Netflix's Stop-Motion Anthology 'The House' Will Keep You Up at Night
If your home is invaded by a troupe of dancing beetle larvae, you should maybe just move out.
Stop-motion animation, by nature, is always a little unsettling. It lacks the comforting fluidity of 2-D or computer-generated animation but gives the illusion of motion to completely stationary objects that nonetheless exist in the real world. That's not to say that stop-motion can't be cozy and delightful—it often is, especially in the cases of Wes Anderson's Fantastic Mr. Fox or Aardman Animation's Wallace and Gromit series. But the style really shines when it embraces its built-in sense of oddness: think Coraline, ParaNorman, and Tim Burton's Corpse Bride. Netflix's The House, an anthology of three shorts produced by London's Nexus Studios, capitalizes on stop-motion's sinister, uncanny aura, using one setting to tell three distinct stories of fear, friendship, and tap-dancing insects.
In The House's first story, a peasant family moves into a mansion built by the wealthy man who manages their land. At first a dream come true, the house soon proves more than they bargained for. It appears to be affecting the minds of the two parents, one of whom falls asleep at her sewing machine, while the other is beset by laughing fits when he looks out the windows. By the end, the residents of the house must either escape or be assimilated into the walls and furniture forever.
In the second story, the house now resides on a city street, and a rat contractor is in the process of flipping it for potential buyers. But he has a persistent bug infestation that mirrors the invasion by two squatters who practically move in on the first day the house is shown, threatening to eat the contractor out of house and home. Finally, in the third story, the house is populated by a group of cat renters and overseen by a cat landlord whose dream is to restore the house to its former glory, never mind the apocalyptic floodwaters that have turned the surrounding area into an endless ocean and lap increasingly close to the front steps.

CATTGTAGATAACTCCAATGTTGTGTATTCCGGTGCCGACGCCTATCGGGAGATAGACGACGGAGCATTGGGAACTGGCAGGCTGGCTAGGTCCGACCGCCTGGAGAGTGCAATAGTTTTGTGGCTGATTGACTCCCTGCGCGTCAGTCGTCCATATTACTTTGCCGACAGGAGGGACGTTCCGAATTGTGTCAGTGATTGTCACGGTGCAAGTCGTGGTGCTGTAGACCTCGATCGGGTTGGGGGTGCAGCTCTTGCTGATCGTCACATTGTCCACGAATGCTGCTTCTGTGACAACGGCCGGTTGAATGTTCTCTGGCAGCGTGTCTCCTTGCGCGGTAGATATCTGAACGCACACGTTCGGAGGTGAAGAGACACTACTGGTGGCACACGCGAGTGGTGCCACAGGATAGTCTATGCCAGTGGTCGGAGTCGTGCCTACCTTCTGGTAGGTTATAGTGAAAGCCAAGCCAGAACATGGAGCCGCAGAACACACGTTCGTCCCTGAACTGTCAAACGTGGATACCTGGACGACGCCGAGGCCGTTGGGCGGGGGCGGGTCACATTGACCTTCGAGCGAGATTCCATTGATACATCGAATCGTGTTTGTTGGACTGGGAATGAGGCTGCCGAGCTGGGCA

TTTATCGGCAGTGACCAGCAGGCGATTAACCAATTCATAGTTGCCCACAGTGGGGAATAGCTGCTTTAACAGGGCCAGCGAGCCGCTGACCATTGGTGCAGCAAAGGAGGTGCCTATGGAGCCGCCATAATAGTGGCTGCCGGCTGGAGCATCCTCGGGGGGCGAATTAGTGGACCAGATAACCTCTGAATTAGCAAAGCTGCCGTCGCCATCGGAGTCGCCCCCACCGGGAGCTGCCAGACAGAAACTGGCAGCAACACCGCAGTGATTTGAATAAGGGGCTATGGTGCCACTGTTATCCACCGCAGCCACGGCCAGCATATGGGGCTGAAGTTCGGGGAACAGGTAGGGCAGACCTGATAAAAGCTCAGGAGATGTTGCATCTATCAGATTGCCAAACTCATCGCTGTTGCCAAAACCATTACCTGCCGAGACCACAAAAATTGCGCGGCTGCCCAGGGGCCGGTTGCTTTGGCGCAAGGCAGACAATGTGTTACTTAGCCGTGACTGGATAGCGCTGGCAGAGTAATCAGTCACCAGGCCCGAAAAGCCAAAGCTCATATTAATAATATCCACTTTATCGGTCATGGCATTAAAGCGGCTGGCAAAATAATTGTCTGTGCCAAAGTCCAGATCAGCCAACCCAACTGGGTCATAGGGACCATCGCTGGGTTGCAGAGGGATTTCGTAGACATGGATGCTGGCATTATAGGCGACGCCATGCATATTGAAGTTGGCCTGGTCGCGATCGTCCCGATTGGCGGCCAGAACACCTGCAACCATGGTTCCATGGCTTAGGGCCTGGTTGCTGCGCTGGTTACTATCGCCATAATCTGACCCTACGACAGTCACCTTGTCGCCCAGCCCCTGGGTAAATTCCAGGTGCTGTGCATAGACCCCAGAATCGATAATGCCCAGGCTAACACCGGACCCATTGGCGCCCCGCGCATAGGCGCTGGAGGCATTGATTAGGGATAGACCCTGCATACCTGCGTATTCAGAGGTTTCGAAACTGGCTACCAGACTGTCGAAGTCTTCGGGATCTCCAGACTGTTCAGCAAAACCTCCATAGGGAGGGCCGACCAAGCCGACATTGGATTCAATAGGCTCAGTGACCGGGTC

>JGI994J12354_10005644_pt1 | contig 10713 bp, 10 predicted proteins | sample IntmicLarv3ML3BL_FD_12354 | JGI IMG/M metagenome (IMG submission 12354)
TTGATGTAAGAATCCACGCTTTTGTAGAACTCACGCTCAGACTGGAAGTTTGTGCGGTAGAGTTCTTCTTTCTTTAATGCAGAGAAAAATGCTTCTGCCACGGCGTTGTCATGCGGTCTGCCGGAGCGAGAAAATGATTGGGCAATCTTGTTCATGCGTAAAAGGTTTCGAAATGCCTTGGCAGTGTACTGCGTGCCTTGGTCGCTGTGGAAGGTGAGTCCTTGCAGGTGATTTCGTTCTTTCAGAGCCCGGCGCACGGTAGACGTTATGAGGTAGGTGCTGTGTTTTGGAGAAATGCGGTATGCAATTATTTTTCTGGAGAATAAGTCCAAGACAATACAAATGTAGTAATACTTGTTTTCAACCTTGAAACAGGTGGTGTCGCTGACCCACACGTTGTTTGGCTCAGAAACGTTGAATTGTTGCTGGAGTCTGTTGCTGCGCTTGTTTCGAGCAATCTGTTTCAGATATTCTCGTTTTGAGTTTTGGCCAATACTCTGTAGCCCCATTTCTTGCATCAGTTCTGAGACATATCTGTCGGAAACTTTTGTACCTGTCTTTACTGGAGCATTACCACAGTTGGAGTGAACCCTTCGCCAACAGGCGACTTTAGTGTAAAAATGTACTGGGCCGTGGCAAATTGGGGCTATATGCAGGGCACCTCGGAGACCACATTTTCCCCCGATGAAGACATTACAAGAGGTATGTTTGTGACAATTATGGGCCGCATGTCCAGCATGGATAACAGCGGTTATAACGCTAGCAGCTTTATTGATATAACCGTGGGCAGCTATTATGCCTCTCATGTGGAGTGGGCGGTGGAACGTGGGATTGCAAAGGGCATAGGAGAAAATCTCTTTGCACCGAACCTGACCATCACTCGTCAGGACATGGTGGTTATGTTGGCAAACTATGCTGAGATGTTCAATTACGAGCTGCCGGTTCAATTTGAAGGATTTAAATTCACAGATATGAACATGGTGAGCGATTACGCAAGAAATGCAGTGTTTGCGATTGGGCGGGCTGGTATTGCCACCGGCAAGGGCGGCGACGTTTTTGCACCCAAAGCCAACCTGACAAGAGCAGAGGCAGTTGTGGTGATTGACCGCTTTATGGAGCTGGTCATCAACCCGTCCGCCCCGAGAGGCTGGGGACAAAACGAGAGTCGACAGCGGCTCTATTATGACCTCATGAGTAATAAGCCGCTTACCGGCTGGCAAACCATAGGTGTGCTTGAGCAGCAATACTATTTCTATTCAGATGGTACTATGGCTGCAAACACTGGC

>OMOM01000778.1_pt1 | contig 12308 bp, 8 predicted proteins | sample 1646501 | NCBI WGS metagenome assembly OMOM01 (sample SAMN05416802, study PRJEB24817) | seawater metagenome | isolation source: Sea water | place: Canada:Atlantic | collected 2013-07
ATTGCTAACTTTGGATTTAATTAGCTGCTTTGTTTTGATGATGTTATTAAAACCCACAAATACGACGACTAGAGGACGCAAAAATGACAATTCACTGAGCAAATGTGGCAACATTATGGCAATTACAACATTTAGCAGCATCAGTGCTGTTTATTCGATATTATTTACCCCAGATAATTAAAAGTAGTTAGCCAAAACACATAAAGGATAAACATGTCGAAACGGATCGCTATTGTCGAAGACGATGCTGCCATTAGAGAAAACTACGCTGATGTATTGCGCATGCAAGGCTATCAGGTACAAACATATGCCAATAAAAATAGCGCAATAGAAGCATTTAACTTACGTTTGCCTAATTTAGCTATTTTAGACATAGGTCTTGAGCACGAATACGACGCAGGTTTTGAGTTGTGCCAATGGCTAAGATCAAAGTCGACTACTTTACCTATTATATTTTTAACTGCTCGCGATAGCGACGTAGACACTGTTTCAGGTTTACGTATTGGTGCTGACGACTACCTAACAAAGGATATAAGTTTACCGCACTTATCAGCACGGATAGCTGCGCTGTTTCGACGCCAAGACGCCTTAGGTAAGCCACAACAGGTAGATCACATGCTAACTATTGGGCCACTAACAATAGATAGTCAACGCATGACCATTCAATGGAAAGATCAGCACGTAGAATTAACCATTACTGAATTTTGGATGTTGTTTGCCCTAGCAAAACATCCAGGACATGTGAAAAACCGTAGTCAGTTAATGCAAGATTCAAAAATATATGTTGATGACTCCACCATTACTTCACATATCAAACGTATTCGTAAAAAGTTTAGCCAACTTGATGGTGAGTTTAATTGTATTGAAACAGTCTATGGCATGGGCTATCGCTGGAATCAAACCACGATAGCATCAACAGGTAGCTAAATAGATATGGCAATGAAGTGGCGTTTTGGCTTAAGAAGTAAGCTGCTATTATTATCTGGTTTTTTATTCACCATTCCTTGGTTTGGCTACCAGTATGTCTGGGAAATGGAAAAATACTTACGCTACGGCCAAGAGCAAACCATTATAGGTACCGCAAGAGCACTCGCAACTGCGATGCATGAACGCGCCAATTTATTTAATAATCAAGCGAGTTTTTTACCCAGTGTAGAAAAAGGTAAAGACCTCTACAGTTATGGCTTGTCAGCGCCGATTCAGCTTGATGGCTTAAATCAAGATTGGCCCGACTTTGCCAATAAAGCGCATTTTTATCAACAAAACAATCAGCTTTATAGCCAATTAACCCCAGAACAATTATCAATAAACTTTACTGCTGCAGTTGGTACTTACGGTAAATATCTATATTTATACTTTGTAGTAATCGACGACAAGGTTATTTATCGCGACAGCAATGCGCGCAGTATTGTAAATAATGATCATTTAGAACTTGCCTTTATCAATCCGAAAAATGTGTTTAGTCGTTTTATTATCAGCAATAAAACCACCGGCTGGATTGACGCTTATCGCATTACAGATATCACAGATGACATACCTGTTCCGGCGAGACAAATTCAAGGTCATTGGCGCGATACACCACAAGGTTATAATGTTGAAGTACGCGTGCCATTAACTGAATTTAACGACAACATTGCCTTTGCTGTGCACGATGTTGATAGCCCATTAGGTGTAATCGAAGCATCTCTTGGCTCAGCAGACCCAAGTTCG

For fans of stop-motion and creepy stories alike, The House, with a voice cast that includes Helena Bonham Carter, Matthew Goode, and Pulp frontman Jarvis Cocker (who also played a minor character in Fantastic Mr. Fox), is a rare treat, spinning its odd tales with the help of an unusually versatile animation style. Each story is a joy to look at: The humans in the first part gaze at their world through beady little eyes in the middle of round potato faces; the rat contractor scurries around the corridors dressed in a tiny tool belt and swinging his tail; and the mobile strands of fur and twitchy ears give the cats amazing micro-expressions that you don't often see in any type of animation at all. The House is worth checking out, with enough creepy whimsy to take the edge off any cravings for series like Love, Death + Robots, and Over the Garden Wall.